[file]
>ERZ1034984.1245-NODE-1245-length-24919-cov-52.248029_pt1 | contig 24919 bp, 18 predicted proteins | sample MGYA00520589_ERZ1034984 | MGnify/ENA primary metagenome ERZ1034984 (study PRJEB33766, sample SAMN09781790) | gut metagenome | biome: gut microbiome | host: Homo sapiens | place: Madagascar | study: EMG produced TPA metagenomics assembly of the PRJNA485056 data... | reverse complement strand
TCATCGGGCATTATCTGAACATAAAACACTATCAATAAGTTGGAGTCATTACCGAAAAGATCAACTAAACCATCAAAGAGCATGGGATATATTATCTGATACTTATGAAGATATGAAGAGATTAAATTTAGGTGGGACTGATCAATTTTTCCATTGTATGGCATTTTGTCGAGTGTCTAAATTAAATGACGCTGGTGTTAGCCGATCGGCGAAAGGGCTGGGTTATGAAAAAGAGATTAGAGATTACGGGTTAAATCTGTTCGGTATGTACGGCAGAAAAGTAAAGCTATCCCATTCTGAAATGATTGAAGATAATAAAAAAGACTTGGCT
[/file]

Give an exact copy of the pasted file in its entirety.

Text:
>ERZ1034984.1245-NODE-1245-length-24919-cov-52.248029_pt1 | contig 24919 bp, 18 predicted proteins | sample MGYA00520589_ERZ1034984 | MGnify/ENA primary metagenome ERZ1034984 (study PRJEB33766, sample SAMN09781790) | gut metagenome | biome: gut microbiome | host: Homo sapiens | place: Madagascar | study: EMG produced TPA metagenomics assembly of the PRJNA485056 data... | reverse complement strand
TCATCGGGCATTATCTGAACATAAAACACTATCAATAAGTTGGAGTCATTACCGAAAAGATCAACTAAACCATCAAAGAGCATGGGATATATTATCTGATACTTATGAAGATATGAAGAGATTAAATTTAGGTGGGACTGATCAATTTTTCCATTGTATGGCATTTTGTCGAGTGTCTAAATTAAATGACGCTGGTGTTAGCCGATCGGCGAAAGGGCTGGGTTATGAAAAAGAGATTAGAGATTACGGGTTAAATCTGTTCGGTATGTACGGCAGAAAAGTAAAGCTATCCCATTCTGAAATGATTGAAGATAATAAAAAAGACTTGGCT